Some reflections about where Moodle is at

The term “LMS” can mean a lot of things and I rarely use it for Moodle. Moodle was always designed as a learning platform, more like an operating system or a “lego set” which allows you to create exactly the tool you need for a particular learning situation, ranging from the smallest home school up to the largest University. Every class is different.

This is possible because Moodle has evolved with a lot of configuration options over the years, and most importantly, because we are open source, our community includes a whole ecosystem of developers that have created hundreds of plugins, integrations and techniques to address specific needs and niches. It’s amazing what you can create with Moodle.

The downside of all this is that the staff who are implementing Moodle at a particular institution need to take a fairly deep and serious approach to analysing what they need, researching what is available, and customising Moodle by removing options, adding plugins and designing the interface to make it the optimal tool for their own situation. It should be well-integrated with the other systems around it. It should be made to look good with attractive school branding. Finally, like any major IT system, the inclusion, training and enculturing of the educators who will be using Moodle is absolutely critical to success. I see a lot of schools just install a vanilla Moodle with its default configuration and expect great online learning to start happening – it rarely does. Teachers on the frontline are generally far too overworked already to work all this out on their own.

From our viewpoint of working on the core Moodle platform, our priorities have been building good infrastructure that enables our community to build on top. This includes creation of good data to support analytics and computer-aided teaching and learning, better theming for beauty, responsive design and usability, better performance and stability for easier maintenance, better navigation and interfaces for getting around the system, a quality Moodle Mobile application to allow offline work on mobile devices and so on. If you haven’t looked at Moodle in a while, then our most recent releases may surprise you.

We also work on providing support services for education institutions. As well as the free community resources at which include forums, documentation and mechanisms for sharing ideas, templates and code, we have built a comprehensive network of Moodle Partners around the world, companies who can provide the detailed support needed to produce optimal results from Moodle in a particular online or blended learning situation.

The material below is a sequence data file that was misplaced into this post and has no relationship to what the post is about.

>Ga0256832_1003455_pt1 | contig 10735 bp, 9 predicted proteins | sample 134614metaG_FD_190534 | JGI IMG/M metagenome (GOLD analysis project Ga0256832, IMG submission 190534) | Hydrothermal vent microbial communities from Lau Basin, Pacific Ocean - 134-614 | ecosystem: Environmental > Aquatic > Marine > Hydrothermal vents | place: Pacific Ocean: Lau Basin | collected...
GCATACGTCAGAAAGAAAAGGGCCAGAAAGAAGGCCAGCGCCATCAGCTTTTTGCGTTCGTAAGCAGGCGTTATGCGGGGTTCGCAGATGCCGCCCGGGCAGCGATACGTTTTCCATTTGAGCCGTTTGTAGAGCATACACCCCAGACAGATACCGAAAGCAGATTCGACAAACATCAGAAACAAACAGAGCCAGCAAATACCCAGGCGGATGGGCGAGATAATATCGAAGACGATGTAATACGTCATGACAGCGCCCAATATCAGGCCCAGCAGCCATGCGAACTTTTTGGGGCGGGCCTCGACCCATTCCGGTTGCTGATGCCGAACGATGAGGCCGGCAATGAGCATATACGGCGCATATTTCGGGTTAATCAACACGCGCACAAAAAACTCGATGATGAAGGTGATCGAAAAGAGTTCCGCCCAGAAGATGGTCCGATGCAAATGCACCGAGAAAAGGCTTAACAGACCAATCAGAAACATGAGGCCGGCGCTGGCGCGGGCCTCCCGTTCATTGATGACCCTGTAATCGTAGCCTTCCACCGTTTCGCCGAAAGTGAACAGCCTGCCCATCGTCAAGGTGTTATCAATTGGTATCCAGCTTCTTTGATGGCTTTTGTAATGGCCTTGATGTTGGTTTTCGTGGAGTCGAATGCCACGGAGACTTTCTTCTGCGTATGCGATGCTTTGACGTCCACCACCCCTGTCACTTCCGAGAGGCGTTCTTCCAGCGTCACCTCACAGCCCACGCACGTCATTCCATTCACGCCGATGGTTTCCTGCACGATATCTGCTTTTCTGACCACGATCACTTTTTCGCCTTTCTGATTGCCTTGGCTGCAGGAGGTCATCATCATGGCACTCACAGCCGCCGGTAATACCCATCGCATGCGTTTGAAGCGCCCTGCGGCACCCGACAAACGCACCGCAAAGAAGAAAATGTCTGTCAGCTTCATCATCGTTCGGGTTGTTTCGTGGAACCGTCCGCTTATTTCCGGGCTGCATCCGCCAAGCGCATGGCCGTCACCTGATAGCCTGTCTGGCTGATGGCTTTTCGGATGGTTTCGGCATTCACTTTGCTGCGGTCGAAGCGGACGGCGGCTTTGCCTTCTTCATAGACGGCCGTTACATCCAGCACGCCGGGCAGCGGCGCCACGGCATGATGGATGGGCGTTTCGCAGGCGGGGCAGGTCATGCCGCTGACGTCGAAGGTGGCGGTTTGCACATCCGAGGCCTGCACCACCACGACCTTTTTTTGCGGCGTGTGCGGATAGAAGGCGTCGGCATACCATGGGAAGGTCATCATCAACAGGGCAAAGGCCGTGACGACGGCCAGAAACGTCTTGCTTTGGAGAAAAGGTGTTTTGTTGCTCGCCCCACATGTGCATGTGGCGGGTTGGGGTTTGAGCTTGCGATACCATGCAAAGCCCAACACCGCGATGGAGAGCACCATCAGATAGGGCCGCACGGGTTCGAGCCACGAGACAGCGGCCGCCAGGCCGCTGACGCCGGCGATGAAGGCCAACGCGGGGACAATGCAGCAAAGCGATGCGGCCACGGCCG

What hasn’t changed is how people really learn. Sure, we use different tools and software but our brains have been physically the same for a very long time.

Ultimately it comes down to building workflows of giving information to the student to start learning, allowing them to express what they learned to other people and use their knowledge in practical situations, and then receiving good quality constant feedback on these expressions so they can continue to improve and consolidate knowledge into their long-term memory and overall thinking.

Moodle was based on a philosophy of social constructionism, which is really just an efficient way of enabling all these activities to happen among a largish group of people, and this hasn’t changed. An expert teacher using Moodle can create wonderfully rich and exciting learning environments that take advantage of all the benefits that information and communications technology provides to us.

Another thing that hasn’t changed much, however, is that teachers in general are undervalued in our society. They are overworked, underpaid and in many cases doing a good job despite the situations that the often complex and underfunded administration of teaching throws at them.

So what needs to change?

I can’t speak for all “LMSes” but I can speak for Moodle. Moodle in the end is just a tool in the hands of people and it’s not going to solve every educational problem on its own, but there are still a lot of things we can do to make Moodle more usable and accessible.

From an IT perspective, Moodle must be easier to install, configure and manage. We have a number of initiatives coming up in the software itself and in our services that will help enormously with this.

Moodle needs to be easier to learn and use well. We are improving how Moodle works on touch devices in all aspects. We should see a more gradual “slope” in the learning curve of the interface, with reduced options at the beginning that expand over time. The software itself, through analytics, can understand something of what you are doing as a teacher and proactively assist you in creating new workflows, content and activities, attending to particular events within the class, and informing you in timely fashion of things you need to know to be a good facilitator in an online course. This means true computer-aided teaching via our now-ubiquitous mobile devices. Likewise for students, analytics allow us to take a more proactive approach in reminding them of things they need to do, drawing them into conversations and other activities via gamification and other methods, and providing them with real rewards.

Finally, our work on Moodle will allow it to integrate better with other systems in the worlds of work and qualifications, reducing friction and complexity in these areas.

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